The Iroquois call lacrosse “the Creators Game” and in their tradition lacrosse is played for the enjoyment of the Creator. In the oral traditions of the Iroquois there is little if any reference to the scores of the game – greatness is achieved by the skill and courage displayed by the play on the field. In this context, both Mimico and Lake Oswego have won the “Creators” game – each team has put forward a performance that is consistent with the highest standards of international lacrosse and while neither team was a true Team Canada or Team USA, both teams represented their respective countries extremely well. What a game!
The lacrosse festival that is occurring in parallel to the World Championships finishes up on Thursday and Canada West and Canada East are both playing in the Grand Masters finals. The Canada West team (affectionately known as the Brewers) is based in Calgary but includes players from Edmonton and Raymond and a couple of Brits to rounds out the roster. They are playing Team England for the bronze, and while Team Canada West soldiers on, they are no match for Team England. The “Brewers” leave England without a win but arguably as the most improved team in the tournament. Every member of the team says they will be back for Denver!
The Grand Master teams from the US and Canada East face-off in the gold medal game and both teams feature star studded line-ups. The US Team, which is a club team out of Florida includes several top NCAA stars from yesteryear including Joe Donnelly, the stand-out goalie from Navy while the Canada East Team is a handpicked roster that includes former Team Canada players Bob Wasson, Pete Follows, Davey Johnstone and Stu Aird. This game turns out to be a classic with both sides trading goals and the first half ends with the score tied 4 to 4. In the second half, both teams give it all that they have and in the end the US offense overwhelms the stretched Canadian defence with the final score being USA 9 and Canada 6. Both teams dominate the final all-star team selections for the tournament.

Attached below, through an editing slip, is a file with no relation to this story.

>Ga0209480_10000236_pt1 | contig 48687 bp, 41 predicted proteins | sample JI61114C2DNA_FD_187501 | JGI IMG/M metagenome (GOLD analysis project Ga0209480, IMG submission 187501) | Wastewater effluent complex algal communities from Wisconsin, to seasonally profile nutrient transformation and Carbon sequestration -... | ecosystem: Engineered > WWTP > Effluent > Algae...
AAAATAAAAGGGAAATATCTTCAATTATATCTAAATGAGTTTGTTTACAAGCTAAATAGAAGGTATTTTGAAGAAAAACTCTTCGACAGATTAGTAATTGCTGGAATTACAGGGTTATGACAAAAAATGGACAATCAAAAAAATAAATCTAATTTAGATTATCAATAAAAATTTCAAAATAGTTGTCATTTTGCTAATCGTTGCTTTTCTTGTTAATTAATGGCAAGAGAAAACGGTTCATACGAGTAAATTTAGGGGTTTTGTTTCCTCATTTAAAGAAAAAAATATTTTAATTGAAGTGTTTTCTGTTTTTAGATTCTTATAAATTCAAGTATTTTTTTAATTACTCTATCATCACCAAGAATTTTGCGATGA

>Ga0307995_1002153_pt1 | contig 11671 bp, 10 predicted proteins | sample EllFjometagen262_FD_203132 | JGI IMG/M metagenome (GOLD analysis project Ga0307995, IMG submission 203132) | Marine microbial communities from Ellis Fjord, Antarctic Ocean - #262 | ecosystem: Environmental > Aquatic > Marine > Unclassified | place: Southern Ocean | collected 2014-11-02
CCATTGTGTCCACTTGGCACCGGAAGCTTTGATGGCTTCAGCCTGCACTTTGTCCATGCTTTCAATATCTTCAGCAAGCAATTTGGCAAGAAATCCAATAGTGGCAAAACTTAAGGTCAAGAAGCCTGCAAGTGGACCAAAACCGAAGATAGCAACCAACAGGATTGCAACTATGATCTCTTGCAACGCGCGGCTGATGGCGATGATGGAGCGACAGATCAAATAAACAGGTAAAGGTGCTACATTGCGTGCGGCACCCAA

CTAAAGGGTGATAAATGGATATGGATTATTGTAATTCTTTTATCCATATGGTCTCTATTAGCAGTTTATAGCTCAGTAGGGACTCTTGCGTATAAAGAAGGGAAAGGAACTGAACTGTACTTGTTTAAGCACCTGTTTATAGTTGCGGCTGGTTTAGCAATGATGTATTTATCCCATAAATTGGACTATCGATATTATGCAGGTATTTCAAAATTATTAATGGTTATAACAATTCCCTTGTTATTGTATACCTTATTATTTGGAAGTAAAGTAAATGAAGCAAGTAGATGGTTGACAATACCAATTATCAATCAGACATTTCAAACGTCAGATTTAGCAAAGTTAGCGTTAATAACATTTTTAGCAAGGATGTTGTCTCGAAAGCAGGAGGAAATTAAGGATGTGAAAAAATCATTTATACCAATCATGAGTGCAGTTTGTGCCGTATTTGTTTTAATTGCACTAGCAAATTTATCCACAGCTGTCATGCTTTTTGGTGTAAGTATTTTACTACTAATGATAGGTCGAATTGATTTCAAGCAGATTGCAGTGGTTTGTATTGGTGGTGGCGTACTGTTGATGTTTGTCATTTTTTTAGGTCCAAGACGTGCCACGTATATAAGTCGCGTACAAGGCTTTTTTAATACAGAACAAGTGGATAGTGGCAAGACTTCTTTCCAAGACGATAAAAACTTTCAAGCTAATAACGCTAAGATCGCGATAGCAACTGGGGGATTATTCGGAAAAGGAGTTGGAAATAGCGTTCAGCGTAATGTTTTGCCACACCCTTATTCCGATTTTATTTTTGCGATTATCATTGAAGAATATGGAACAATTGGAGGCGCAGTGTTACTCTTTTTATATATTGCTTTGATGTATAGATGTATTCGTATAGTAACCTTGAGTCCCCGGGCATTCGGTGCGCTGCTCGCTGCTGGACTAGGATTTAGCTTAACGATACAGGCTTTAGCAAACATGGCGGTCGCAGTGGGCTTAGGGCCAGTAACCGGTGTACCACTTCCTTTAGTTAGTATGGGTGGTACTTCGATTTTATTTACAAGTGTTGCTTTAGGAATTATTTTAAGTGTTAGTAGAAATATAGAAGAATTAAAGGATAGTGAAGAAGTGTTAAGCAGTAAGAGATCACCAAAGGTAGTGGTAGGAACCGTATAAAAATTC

Grand Masters 2010 All-Star Team
Martin Humphreys – Attack – Team England
Peter Follows –Attack – Team Canada East
John Byrne – Attack – Team USA
Davey Johnstone – Midfield – Team Canada East
Courtney Sanderson – Midfield – Team Canada East
Stu Aird – Midfield /LPM – Team Canada East
Jim Shaler – Defence – Team USA
Sean Weston – Defence – Team USA
Jason Donville – Defence – Team Canada West
Joe Donnelly – Goalie – Team USA
It is now mid-afternoon on Thursday and the semi-final game between Canada and the US is just a couple of hours away. The weather is cloudy but dry but the temperatures have fallen to 16 degrees Celsius. If feels like Autumn in Ontario. Both teams are anxious to get on with the game with Canada entering the game more rested while the Australians are the ones with the most to prove.
Many people attending the World Championships in England are disappointed with the Australian team that has shown up in 2010. Historically, Australia has contended for a top 3 position at the World Championships and has placed as high as second on three occasions. This year the team has lost by unprecedented margins to Canada and the USA and also has a loss to Japan and an overtime win over England. As such, while it is doubtful that Australia will defeat Canada, a strong performance today could redeem the image of Australian lacrosse in many people’s eyes.